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ISSN: 2469-4134
Journal of Remote Sensing & GIS
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Identification of Optimum Route Alignment in Landslide Areas: A Case Study from Sri Lanka

Nayana Padmani WAK* and Sudath RA

Planning Division, Road Development Authority (RDA), Koswatta, Battaramulla, Sri Lanka

*Corresponding Author:
Nayana Padmani
Planning Division, Road Development
Authority (RDA), Koswatta
Battaramulla, Sri Lanka
Tel: +94714409988

Received Date: July 19, 2017 Accepted Date: July 26, 2017 Published Date: July 28, 2017

Citation: Nayana Padmani WAK, Sudath RA (2017) Identification of Optimum Route Alignment in Landslide Areas: A Case Study from Sri Lanka. J Remote Sensing & GIS 6: 206. doi: 10.4172/2469-4134.1000206

Copyright: © 2017 Nayana Padmani WAK, et al. This is an open-access article distributed under the terms of the Creative Commons Attribution License, which permits unrestricted use, distribution, and reproduction in any medium, provided the original author and source are credited.

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In Sri Lanka road network, especially in hilly terrain is affected by landslide in every rainy season. Therefore, the maintenance cost of the Road Development Authority is increasing and roads have to be closed for traffic due to landslides. Hence developing a methodology to identify an optimum route alignment in landslide areas is essential in the planning of roads. To identify the optimum route alignment for Beragala-Koslanda landslide area, geo-informatics approach was used considering engineering factors simultaneously in the present study. 1:10,000 scale topographic map, 30 m resolution downloaded USGS DEM, 1: 100,000 geology map and 1: 50,000 landslide hazard zone map were used as basic input data for the analysis. Using the basic input data, seven layers (Landslide hazard zone, Land use and management, Slope, Drainage density, Populated area, Sensitivity area and Lithology) were extracted and further they were weighted and ranked using Spatial Multi Criteria Analysis (SMCA) according to the values given by experts in the field of geology and highway engineering. The least cost path for the area was identified by using the least cost path algorithm in Arc GIS 10.2. Field verification was conducted with the participation of civil engineers and GPS (Global Positioning System) were used to go through the identified path. Finally, 15.414 km length alternative route was identified from Beragala to Koslanda landslide area. The final result obtained in this study supports other researches in the application of GIS and SMCA in complex planning. Possibilities of applying GIS and SMCA in identifying the route alignment avoiding landslide risk areas, was proved in this study.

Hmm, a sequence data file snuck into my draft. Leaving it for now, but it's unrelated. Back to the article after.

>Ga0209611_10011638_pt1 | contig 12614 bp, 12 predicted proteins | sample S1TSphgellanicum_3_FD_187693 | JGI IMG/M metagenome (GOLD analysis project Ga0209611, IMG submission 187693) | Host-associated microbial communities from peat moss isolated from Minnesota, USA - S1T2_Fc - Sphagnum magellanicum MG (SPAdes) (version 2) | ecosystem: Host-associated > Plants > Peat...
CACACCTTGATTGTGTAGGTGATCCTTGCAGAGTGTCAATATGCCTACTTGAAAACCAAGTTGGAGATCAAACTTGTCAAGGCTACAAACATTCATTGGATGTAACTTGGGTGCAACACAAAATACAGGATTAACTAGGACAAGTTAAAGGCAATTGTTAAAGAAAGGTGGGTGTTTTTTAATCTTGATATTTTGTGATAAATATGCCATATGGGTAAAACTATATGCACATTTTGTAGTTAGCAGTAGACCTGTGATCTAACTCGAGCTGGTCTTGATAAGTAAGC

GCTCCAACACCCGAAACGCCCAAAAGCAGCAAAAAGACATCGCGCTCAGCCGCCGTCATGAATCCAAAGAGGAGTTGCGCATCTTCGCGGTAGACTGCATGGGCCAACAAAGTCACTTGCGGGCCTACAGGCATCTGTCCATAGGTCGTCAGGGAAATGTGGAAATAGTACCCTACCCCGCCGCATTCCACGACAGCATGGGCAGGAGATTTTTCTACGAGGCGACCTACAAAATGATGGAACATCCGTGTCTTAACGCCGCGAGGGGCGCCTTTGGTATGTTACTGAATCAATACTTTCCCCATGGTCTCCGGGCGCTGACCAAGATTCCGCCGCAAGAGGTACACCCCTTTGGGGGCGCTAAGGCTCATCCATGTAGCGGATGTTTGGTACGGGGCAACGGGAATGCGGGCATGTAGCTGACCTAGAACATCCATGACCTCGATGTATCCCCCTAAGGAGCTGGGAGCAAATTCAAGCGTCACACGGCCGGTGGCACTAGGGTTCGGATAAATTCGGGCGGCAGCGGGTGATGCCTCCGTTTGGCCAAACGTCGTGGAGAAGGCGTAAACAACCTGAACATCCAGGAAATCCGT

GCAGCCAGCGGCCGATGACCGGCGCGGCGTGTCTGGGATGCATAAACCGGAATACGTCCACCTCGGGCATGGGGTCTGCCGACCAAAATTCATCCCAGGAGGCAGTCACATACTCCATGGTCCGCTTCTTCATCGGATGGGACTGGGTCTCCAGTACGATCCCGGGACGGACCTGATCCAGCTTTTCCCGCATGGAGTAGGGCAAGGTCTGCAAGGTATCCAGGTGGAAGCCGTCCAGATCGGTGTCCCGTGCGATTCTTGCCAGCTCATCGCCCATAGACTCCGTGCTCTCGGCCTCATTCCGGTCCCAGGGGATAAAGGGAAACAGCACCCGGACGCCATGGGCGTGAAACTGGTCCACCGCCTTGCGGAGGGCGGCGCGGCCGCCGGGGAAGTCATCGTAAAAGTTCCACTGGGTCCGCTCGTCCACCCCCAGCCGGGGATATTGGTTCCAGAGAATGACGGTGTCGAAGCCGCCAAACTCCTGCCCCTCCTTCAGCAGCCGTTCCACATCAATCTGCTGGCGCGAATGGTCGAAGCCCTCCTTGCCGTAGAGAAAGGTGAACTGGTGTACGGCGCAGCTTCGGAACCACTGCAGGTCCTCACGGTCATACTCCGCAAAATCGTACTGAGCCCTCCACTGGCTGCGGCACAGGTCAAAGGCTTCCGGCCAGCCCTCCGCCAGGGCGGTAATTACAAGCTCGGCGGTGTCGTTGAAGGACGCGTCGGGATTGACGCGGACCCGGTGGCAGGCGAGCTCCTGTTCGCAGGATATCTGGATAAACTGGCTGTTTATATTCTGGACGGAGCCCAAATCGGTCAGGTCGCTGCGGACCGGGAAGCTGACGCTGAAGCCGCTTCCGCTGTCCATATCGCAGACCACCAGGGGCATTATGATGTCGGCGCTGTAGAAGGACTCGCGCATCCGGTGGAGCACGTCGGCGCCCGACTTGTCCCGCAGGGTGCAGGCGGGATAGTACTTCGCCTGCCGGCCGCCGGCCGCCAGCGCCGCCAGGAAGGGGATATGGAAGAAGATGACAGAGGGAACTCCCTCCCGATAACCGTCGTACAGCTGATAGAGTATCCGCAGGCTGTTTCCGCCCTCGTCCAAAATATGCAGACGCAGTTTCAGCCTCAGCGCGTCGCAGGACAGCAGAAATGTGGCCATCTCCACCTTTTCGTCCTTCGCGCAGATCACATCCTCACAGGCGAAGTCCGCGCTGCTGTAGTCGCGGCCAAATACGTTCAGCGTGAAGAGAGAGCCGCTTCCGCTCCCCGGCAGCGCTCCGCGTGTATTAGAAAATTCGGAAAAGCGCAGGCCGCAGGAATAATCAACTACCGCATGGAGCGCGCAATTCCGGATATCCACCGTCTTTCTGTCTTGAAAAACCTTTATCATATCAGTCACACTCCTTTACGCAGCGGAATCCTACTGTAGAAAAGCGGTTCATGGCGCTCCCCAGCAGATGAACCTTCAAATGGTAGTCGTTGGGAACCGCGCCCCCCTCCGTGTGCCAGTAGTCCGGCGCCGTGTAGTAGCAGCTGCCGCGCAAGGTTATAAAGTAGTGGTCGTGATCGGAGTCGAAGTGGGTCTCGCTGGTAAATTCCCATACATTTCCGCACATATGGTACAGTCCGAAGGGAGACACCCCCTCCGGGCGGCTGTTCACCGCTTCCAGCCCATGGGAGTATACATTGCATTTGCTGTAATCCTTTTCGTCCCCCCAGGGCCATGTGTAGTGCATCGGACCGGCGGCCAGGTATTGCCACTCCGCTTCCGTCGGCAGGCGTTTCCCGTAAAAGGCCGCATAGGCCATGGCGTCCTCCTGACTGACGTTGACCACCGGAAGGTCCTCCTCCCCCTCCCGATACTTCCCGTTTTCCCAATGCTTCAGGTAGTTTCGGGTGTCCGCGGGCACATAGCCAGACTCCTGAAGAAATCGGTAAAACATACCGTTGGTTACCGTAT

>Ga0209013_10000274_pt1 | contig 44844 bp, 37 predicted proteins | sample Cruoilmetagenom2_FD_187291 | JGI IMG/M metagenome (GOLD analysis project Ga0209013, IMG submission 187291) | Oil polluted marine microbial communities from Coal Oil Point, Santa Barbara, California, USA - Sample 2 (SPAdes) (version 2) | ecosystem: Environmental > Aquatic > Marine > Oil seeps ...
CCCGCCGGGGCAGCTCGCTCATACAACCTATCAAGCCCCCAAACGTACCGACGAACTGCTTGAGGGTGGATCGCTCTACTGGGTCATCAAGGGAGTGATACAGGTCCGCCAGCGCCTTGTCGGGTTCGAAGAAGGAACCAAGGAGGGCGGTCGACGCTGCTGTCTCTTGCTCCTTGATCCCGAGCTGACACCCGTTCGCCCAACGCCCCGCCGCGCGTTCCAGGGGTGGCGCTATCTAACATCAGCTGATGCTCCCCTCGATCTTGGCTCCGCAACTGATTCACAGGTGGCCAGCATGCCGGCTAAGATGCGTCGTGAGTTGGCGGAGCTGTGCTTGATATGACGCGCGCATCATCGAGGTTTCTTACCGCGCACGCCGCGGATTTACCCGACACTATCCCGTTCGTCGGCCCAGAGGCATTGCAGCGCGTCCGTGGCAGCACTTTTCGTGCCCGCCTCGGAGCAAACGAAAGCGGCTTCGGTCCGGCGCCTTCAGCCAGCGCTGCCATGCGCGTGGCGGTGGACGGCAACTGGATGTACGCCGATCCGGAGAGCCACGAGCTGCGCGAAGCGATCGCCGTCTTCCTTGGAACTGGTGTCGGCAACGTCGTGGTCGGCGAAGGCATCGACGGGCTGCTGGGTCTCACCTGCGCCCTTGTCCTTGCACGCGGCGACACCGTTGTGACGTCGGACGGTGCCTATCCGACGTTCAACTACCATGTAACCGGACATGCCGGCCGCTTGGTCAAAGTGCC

GIS; Remote sensing; Spatial multi criteria analysis; Global positioning system


Research problem

Although Sri Lanka has a well-connected road network that contributes to the mobility, most of the roads in hilly area are affected by landslide in every rainy season. Therefore, the maintenance cost of the Road Development Authority is increasing and roads have to be closed for traffic due to landslides. The situation is aggravated by the geological structure of the area and due to human activities. Therefore, there is a great need for effective route planning, which is capable of avoiding landslide prone areas, incorporating engineering design and various geological factors in terms of slope stability and safety.

Over the last decade, many studies relevant to landslides susceptibility assessment can be found in the field of GIS (Geographical Information System) and RS (Remote Sensing) [1]. However, studies related to road construction combining with GIS and RS are limited. This situation is same for worldwide studies. Application of GIS and RS in identification of most suitable route alignment in landslide vulnerable area has not been studied in Sri Lanka.

Objectives of the study

The objective of this study is to develop a methodology using GIS and Remote Sensing for the identification of optimum route alignment in landslide prone areas.

The approach in the development of the methodology is as follows:

1. Identify the factors for road construction.

2. Identify a least cost path for the Landslide area.

3. Identify an optimum route alignment in Landslide area.

This method was applied to Beragala – Koslanda road section on Colombo – Ratnapura – Wellawaya – Batticaloa (A004) road.

Justification of the study

Common mode of transport in hilly areas is the road transport. The situation is same for other parts of the country as well. A well spread road network especially National Road Network contribute to that by providing accessibility to most parts of the country (Planning Division, RDA). Central part of the country, being a hilly terrain, the maintenance cost of roads is high especially due to frequent occurrence of landslides. Initially, during planning stage of a route alignment landslide prone areas are avoided. However, due to the change in climatic conditions and human activities, areas prone to landslides are increasing. If the identification of routes is carried out by avoiding potential landslide areas, the maintenance cost spends on roads in every rainy season can be avoided or reduced. In the past, this was not possible due to lack of information and technology. With development of GIS and RS technologies, data gathering and analysis is possible to avoid more sensitive areas and select most cost-effective road projects.